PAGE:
Bees on the Allotment
Bee Friendly Gardening
What do Bees do?
Bees in the garden
Pollination of Vegetables
Bee friendly gardening — an important insect
The bee is more important than you may think. They help with our crops and are the manufacturers behind the multi-million-pound honey market. In fact, around two thirds of crops rely on insect pollination to reproduce and around one third of this is done by the bee — without them many of these plants would die out!
Suttons, experts in gardening and retailers of vegetable seeds, has created a handy infographic to outline the importance of the bees and ways that you can help them. Find out which plants are bee friendly and will welcome the insect to your green space and discover how to create a shelter for a queen bee to make her nest.
The important role bees play in our world and the need to protect and conserve the insect is recognised around the world
Here's an informative article kindly written and donated to our site by Clara Beaufort from USA
Photo via Seaq68
Save Our Fruits And Vegetables: How You Can Help The Bees
Short of the seeds themselves, bees are our greatest ally in food production. These winged pollinators are responsible for one third of everything we eat, including fruits, nuts, vegetables, and many of the crops grown to feed livestock. According to the American Beekeeping Federation, honey bees contribute over $14 billion to the US crop production industries.
“The fact is that of the 100 crop species that provide 90% of the world's food, over 70 are pollinated by bees,” says the UN Environment Programme (UNEP) Executive Director Achim Steiner. But bee populations are dwindling due to a number of manmade and natural threats. The good news is there are things we humans can do to help them.
Threats To The Bee Population
Studies have shown that not only can chemical pesticides, insecticides, and fungicides be 1,000 times more toxic to bees, but they also affect their immune systems, sense of direction, metabolism, and memory. Air pollution interferes with the bees’ ability to smell and locate flowering plants. According to the United Nations, “scents that could travel over 800 metres in the 1800s [are] now reaching less than 200 metres from a plant.”
Parasites and pests that threaten bee colonies and honeycombs are quickly migrating from sub-Saharan Africa to North America, Australia, and Europe. Bees are also suffering from the spread of other 'alien species' like Africanized bees, now found in the US, and the Asian hornet, which has colonized half of France, and feed on honey bees.
On top of these concerns rests climate change, which is believed to be causing change in the flowering patterns of crops and expected rainfall, both of which affect bee activity and the quantity of available nectar. While all these factors threaten bees and by extension, our food supply, none of them explain colony collapse, which scientists are still working to understand.
A number of theories have been proposed to explain colony collapse, where worker bees abandon their queen and their hive, leaving it to die off without them, but no proven cause has been found. The Environmental Protection Agency indicates that researchers are now focusing on these factors:
The invasive varroa mite
New diseases like the emerging Israeli Acute Paralysis virus and Nosema, a gut parasite
Stress due to humans transporting bees across long distances for use as pollinators
Changes in habitat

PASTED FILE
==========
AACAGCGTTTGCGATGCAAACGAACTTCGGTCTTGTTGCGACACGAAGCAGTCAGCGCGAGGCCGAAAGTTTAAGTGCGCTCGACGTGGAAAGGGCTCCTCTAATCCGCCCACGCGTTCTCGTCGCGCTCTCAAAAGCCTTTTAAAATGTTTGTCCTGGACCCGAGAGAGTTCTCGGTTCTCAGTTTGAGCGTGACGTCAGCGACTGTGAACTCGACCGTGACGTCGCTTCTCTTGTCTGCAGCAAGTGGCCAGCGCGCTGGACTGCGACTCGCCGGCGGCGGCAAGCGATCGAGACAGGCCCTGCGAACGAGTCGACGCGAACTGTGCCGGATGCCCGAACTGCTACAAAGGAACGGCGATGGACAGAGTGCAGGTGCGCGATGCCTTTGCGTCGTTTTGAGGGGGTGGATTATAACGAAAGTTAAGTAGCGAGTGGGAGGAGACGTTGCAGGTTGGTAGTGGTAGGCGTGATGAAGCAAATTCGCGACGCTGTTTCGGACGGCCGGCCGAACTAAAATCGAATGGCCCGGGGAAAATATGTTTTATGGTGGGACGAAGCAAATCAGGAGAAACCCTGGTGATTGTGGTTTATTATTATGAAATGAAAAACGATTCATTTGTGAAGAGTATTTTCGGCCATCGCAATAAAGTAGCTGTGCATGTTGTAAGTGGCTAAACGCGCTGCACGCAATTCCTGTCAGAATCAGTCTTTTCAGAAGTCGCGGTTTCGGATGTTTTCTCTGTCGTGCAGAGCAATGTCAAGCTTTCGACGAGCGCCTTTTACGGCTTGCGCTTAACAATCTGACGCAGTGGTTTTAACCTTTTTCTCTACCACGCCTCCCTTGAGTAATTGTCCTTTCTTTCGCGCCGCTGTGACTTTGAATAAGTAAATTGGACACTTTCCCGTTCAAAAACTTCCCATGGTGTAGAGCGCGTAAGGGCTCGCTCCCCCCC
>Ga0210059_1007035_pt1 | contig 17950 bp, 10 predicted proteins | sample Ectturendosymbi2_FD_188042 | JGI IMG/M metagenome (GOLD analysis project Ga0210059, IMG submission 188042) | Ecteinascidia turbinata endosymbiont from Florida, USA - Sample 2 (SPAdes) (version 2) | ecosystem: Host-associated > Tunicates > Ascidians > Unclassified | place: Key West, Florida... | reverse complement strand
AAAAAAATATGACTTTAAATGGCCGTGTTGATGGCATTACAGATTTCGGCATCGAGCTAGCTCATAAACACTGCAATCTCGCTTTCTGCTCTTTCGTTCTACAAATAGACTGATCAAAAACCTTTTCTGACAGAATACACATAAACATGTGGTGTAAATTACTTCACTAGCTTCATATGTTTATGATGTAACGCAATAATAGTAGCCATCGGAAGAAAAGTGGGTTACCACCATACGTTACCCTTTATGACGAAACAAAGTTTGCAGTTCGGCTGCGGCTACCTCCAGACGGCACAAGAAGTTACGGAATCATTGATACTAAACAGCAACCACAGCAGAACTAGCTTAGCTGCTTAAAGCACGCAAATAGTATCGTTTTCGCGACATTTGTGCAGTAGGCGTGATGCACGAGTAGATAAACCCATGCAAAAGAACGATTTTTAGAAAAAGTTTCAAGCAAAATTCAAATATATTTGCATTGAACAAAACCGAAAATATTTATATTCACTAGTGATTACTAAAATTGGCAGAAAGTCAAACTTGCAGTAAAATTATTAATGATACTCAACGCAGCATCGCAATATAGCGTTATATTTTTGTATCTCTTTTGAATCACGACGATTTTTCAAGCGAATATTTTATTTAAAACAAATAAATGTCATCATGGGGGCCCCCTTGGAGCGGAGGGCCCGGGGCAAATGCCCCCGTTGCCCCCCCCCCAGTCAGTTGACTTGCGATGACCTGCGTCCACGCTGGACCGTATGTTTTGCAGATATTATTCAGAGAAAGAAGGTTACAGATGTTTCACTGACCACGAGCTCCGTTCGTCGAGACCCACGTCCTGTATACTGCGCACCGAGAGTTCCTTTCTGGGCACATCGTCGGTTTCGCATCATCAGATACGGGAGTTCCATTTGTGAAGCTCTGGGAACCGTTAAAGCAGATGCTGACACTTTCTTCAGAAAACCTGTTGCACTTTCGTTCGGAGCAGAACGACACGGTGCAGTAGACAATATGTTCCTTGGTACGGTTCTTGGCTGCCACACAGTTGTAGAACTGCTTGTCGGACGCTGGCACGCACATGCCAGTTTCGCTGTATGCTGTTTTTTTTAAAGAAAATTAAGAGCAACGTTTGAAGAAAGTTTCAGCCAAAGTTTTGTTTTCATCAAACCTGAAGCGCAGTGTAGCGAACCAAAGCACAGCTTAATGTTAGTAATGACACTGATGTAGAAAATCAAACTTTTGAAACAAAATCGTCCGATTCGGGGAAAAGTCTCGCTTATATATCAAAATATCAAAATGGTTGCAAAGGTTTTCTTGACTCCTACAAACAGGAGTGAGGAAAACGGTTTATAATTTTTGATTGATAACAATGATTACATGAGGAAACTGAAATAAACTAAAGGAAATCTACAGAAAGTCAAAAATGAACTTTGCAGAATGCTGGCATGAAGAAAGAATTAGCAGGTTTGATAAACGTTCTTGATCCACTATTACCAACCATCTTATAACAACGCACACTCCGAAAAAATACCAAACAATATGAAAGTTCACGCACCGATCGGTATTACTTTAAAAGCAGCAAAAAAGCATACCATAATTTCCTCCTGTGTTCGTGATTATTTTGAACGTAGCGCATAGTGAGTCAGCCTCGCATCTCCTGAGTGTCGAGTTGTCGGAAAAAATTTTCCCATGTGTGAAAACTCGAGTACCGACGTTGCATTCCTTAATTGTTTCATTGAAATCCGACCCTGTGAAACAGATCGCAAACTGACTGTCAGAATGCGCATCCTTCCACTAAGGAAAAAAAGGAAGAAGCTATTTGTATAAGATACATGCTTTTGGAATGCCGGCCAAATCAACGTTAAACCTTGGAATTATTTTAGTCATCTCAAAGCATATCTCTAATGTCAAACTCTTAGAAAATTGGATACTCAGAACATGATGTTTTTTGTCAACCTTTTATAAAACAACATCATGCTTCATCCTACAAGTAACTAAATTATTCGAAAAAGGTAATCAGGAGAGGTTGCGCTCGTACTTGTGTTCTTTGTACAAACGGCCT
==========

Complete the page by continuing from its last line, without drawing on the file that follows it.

Inadequate forage species
Stress caused by a combination of the above (which can hurt a bee’s immune system)
Without a definitive origin, it's become more important than ever for us to do what we can to preserve nature's pollinators—and the crops that rely on them.
How You Can Help The Bees
There are a number of things you can do to help the bees without donning a mesh hat and tending your own hive. (Bear in mind, however, that backyard beekeeping has actually grown increasingly popular and probably isn’t as tough as you think!) City-dwellers can grow herbs like chives, rosemary, thyme, and lavender on an open balcony or patio. For those with more space, planting a bee garden might be a viable option.
Bee gardens should incorporate plants and flowers that bloom at different times, ensuring that visitors find a constant source of pollen throughout the seasons. Crocus, hyacinth, borage, and wild lilac flower during early spring while popular and easy-to-grow summer blooms include bee balm, cosmos, snapdragons, hostas, echinacea, and foxglove. To extend your blooms into autumn, add some asters, witch hazel, goldenrod, sedum, and zinnias.
Bees also require fresh water. You can easily add a bee bath to your garden by filling a shallow container with pebbles or twigs so the bees have somewhere to land while drinking, before adding a small amount of clean water.
While leaving a portion of your yard undisturbed can provide natural homes for bees, you can also purchase manufactured bee homes to welcome these pollinators to your pristine, manicured lawn.
The Honeybee Conservancy is working to create stocked honeybee hives and solitary bee homes across the United States in an effort to increase populations. You can help them reach their goals by sponsoring a hive.
Finally, you can support the bees by purchasing your honey from local beekeepers instead of the processed, industrialized honey found in most supermarkets. A quick Google search or a visit to your local farmers’ market should uncover a number of local producers.
We don't yet know what's causing the decline of bee populations, but we do know that our crops and our food availability rely on this partnership. Until there is a definitive solution, we need to give this species a hand—and reliable sources of pollen, free of harmful pesticides.